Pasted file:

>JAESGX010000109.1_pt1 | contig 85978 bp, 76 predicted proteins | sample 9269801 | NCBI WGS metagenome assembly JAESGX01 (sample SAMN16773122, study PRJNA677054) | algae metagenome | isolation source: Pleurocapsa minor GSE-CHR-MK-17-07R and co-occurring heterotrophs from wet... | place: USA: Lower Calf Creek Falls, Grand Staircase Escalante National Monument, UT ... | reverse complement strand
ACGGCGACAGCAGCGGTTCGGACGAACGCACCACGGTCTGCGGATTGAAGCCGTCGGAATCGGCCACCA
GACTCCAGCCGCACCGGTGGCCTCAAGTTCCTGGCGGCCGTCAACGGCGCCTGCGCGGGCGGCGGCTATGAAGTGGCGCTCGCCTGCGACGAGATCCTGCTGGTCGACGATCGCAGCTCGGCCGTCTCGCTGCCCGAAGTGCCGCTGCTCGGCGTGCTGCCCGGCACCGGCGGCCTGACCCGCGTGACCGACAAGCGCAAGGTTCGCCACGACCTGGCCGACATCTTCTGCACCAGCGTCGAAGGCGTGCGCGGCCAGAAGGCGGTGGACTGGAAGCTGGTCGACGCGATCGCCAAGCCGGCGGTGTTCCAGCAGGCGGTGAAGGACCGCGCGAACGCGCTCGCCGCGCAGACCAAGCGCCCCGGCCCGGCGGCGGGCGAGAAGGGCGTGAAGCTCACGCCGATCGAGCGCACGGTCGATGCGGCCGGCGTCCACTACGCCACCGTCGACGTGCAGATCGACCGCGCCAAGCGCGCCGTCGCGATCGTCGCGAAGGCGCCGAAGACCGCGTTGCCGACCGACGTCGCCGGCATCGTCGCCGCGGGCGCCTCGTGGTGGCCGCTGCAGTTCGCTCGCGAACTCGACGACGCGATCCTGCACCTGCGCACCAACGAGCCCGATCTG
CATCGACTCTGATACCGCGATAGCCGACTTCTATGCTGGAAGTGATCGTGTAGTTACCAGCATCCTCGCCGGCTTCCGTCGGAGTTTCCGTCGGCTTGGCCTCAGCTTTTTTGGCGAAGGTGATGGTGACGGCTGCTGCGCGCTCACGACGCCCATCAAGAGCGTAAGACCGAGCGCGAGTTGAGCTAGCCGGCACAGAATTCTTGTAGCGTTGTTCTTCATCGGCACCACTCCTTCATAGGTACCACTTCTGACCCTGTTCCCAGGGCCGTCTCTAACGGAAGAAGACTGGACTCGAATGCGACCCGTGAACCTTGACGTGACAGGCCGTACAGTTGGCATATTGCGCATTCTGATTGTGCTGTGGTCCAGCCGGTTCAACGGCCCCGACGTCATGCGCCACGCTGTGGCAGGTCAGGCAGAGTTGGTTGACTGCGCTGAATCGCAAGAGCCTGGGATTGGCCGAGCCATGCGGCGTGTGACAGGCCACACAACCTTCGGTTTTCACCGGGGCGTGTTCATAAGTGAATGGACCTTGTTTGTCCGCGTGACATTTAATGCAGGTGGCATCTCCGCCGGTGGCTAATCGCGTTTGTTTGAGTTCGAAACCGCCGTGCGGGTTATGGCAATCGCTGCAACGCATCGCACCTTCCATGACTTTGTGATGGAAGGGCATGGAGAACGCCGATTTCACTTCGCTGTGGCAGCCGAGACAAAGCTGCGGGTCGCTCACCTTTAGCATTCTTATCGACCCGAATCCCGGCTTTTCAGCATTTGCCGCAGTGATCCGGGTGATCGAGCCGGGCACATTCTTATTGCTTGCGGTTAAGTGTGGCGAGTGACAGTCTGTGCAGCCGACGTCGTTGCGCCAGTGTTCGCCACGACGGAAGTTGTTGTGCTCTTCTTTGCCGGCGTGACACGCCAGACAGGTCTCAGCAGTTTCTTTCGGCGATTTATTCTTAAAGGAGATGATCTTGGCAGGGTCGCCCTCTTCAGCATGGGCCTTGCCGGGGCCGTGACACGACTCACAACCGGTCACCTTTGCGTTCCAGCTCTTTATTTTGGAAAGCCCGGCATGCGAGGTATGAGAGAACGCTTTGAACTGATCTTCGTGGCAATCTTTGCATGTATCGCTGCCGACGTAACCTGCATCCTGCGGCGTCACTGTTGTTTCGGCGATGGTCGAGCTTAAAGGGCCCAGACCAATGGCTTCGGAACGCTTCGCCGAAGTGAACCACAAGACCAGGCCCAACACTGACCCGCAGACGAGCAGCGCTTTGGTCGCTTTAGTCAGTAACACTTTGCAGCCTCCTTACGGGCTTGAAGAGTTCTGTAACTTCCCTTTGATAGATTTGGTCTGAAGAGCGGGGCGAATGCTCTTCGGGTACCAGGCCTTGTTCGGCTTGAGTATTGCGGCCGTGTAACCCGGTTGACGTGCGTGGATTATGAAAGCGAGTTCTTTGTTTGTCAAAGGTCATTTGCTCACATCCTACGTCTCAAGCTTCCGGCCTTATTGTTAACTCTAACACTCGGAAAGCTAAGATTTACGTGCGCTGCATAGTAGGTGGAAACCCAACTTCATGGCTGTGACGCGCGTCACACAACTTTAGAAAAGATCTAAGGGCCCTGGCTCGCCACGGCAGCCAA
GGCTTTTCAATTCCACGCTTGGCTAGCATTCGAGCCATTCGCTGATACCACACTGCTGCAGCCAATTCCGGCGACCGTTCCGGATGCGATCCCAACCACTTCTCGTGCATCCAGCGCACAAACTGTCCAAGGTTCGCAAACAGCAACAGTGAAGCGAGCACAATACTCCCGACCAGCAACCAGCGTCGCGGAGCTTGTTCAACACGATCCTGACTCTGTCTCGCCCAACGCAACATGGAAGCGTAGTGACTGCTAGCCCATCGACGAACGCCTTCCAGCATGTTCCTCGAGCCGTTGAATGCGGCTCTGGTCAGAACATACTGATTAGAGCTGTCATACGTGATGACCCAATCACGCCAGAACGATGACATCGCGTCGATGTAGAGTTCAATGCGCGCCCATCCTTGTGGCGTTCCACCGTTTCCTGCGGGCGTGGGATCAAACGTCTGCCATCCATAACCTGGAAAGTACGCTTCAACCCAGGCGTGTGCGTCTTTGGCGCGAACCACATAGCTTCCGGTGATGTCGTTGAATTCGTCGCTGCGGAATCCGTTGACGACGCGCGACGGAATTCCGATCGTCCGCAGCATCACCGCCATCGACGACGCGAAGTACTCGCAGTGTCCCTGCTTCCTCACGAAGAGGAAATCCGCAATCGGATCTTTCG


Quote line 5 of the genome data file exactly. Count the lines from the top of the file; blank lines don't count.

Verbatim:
GGCTTTTCAATTCCACGCTTGGCTAGCATTCGAGCCATTCGCTGATACCACACTGCTGCAGCCAATTCCGGCGACCGTTCCGGATGCGATCCCAACCACTTCTCGTGCATCCAGCGCACAAACTGTCCAAGGTTCGCAAACAGCAACAGTGAAGCGAGCACAATACTCCCGACCAGCAACCAGCGTCGCGGAGCTTGTTCAACACGATCCTGACTCTGTCTCGCCCAACGCAACATGGAAGCGTAGTGACTGCTAGCCCATCGACGAACGCCTTCCAGCATGTTCCTCGAGCCGTTGAATGCGGCTCTGGTCAGAACATACTGATTAGAGCTGTCATACGTGATGACCCAATCACGCCAGAACGATGACATCGCGTCGATGTAGAGTTCAATGCGCGCCCATCCTTGTGGCGTTCCACCGTTTCCTGCGGGCGTGGGATCAAACGTCTGCCATCCATAACCTGGAAAGTACGCTTCAACCCAGGCGTGTGCGTCTTTGGCGCGAACCACATAGCTTCCGGTGATGTCGTTGAATTCGTCGCTGCGGAATCCGTTGACGACGCGCGACGGAATTCCGATCGTCCGCAGCATCACCGCCATCGACGACGCGAAGTACTCGCAGTGTCCCTGCTTCCTCACGAAGAGGAAATCCGCAATCGGATCTTTCG